Researchers at Case Western Reserve manipulated diseased mouse cells using hormones and growth factors. In just 10 days, the cells had begun to produce myelin.

Based on their findings, scientists believe that future human stem cell transplants might help CP sufferers. The transplants, they believe, would induce cells to begin making more myelin.

An article about the study was published in the September online issue of Nature Methods.

As medical malpractice lawyers involved in the litigation of cerebral palsy cases, we frequently encounter parents looking for information about their child’s condition and prognosis.  Inspired by devoted parents, our team has created Cerebral Palsy FAQ, a new web-resource to assist in proving reliable information for this complex medical condition.

Utilizing a format similar to our popular Bed Sore FAQ  site, we have compiled many of the questions and resources that have been suggested by our client’s who have children diagnosed with birth injuries such as cerebral palsy (CP).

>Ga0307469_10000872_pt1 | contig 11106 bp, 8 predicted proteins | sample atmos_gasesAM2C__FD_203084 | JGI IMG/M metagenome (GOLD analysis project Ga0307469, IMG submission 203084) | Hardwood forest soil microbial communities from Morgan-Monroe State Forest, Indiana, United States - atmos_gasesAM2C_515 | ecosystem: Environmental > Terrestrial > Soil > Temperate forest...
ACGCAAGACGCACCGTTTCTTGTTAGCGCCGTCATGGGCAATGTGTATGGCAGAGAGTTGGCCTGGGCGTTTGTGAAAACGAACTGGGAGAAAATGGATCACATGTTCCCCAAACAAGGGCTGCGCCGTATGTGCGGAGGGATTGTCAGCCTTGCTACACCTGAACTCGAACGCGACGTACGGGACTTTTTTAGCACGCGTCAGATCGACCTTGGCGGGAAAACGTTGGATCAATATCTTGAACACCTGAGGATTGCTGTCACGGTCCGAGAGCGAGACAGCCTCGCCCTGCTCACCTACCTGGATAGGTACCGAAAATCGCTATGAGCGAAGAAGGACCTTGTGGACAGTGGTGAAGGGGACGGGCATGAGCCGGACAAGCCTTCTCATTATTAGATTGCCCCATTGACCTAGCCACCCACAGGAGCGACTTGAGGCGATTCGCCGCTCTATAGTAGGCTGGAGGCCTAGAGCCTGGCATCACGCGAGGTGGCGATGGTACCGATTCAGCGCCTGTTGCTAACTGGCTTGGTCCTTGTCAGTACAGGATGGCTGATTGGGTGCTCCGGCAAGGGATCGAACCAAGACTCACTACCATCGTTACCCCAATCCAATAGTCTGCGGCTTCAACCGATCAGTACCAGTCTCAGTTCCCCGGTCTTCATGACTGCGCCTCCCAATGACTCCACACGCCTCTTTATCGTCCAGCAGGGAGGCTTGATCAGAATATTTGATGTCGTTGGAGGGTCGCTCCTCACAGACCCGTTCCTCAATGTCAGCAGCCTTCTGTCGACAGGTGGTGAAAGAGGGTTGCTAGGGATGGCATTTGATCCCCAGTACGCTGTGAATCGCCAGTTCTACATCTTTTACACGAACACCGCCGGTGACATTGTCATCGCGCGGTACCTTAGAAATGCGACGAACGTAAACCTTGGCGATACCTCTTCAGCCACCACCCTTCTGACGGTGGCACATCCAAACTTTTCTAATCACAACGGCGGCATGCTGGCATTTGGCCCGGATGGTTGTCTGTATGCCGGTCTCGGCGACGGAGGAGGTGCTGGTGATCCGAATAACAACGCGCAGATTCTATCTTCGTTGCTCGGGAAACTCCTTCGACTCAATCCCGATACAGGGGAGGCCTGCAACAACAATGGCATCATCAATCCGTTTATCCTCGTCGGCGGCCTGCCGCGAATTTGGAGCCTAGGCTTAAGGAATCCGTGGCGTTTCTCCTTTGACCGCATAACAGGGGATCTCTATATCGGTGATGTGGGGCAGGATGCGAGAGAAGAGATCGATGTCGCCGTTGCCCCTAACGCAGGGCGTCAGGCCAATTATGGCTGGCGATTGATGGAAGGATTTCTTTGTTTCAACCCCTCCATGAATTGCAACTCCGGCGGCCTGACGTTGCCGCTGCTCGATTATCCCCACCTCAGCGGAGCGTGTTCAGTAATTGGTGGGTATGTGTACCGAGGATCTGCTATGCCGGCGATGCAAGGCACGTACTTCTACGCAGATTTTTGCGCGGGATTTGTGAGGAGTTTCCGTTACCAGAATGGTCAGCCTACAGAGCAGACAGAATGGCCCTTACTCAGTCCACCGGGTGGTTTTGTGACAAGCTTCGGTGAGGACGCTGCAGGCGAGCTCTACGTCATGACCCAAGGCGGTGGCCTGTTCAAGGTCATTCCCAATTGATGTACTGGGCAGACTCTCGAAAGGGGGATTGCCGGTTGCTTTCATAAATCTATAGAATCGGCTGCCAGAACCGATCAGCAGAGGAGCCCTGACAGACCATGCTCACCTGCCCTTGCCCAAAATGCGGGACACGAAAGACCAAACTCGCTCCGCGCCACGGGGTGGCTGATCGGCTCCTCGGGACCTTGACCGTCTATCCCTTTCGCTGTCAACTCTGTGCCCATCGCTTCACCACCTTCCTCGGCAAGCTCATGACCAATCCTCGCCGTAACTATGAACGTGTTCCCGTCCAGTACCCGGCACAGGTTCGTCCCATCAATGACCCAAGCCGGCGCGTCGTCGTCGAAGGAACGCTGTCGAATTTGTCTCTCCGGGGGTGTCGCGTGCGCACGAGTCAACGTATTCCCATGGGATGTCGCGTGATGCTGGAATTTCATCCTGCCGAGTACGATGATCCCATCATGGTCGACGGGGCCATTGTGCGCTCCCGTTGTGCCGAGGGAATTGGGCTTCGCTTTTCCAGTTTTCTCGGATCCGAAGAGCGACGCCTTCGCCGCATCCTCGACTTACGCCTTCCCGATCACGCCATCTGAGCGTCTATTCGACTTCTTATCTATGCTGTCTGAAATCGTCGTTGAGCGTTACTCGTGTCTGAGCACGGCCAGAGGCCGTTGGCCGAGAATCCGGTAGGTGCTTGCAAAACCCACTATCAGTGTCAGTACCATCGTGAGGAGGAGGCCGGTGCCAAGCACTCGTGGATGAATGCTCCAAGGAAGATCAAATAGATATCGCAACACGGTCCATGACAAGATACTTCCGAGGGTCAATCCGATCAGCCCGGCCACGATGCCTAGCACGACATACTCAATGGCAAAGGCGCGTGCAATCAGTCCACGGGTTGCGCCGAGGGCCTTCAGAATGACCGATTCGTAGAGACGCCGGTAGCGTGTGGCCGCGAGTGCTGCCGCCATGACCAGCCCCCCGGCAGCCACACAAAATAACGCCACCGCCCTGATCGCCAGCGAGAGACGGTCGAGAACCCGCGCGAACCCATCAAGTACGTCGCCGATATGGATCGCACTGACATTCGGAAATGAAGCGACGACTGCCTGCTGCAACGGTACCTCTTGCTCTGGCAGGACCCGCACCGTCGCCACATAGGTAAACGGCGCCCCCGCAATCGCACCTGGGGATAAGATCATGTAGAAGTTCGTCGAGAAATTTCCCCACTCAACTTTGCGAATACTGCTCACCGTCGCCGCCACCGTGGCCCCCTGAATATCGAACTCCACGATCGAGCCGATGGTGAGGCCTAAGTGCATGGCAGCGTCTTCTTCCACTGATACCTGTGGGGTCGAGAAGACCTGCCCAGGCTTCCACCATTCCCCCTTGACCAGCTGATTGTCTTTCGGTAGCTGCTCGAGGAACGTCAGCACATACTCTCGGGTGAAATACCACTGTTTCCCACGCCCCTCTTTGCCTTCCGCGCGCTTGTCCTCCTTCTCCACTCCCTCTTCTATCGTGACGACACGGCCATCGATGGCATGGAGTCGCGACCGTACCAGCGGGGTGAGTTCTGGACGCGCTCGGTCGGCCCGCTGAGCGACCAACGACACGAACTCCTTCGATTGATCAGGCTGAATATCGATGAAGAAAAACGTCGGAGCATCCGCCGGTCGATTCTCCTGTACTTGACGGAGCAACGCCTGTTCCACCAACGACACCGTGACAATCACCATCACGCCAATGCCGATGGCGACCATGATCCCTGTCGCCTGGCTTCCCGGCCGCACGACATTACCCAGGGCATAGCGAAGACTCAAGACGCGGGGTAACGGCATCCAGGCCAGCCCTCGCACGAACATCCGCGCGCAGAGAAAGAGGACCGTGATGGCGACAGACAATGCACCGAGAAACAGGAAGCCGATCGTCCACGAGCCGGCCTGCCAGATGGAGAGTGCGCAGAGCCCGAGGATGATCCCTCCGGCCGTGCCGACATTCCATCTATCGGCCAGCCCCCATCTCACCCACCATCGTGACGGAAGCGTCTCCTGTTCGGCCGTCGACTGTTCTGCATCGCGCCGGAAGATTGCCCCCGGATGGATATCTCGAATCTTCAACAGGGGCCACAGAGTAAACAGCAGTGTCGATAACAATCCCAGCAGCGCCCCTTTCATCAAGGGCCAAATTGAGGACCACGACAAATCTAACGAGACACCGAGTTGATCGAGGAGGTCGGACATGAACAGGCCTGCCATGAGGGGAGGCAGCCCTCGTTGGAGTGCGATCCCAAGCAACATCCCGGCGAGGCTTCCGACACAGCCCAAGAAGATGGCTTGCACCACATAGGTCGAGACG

The thrust of Cerebral Palsy FAQ obviously concentrates on discussion of important topics in the areas of:

  • Diagnosing Cerebral Palsy
  • Types of Cerebral Palsy
  • Causes of Cerebral Palsy
  • Medical Malpractice Lawsuits for Cerebral Palsy

Additionally, we have assembled a series of articles in the category of Cerebral Palsy News & Legal Developments that addresses the most current information on the topic. Lastly, Cerebral Palsy FAQ has one of the most extensive compilations of Cerebral Palsy Resources anywhere.  Our Cerebral Palsy Resource Center parents to the cutting edge information on cerebral palsy treatment and therapy and has links to valuable CP websites, Medical Libraries and Support Groups.

Be sure to bookmark this important Cerebral Palsy web-resource as we will be incorporating new information on a regular basis.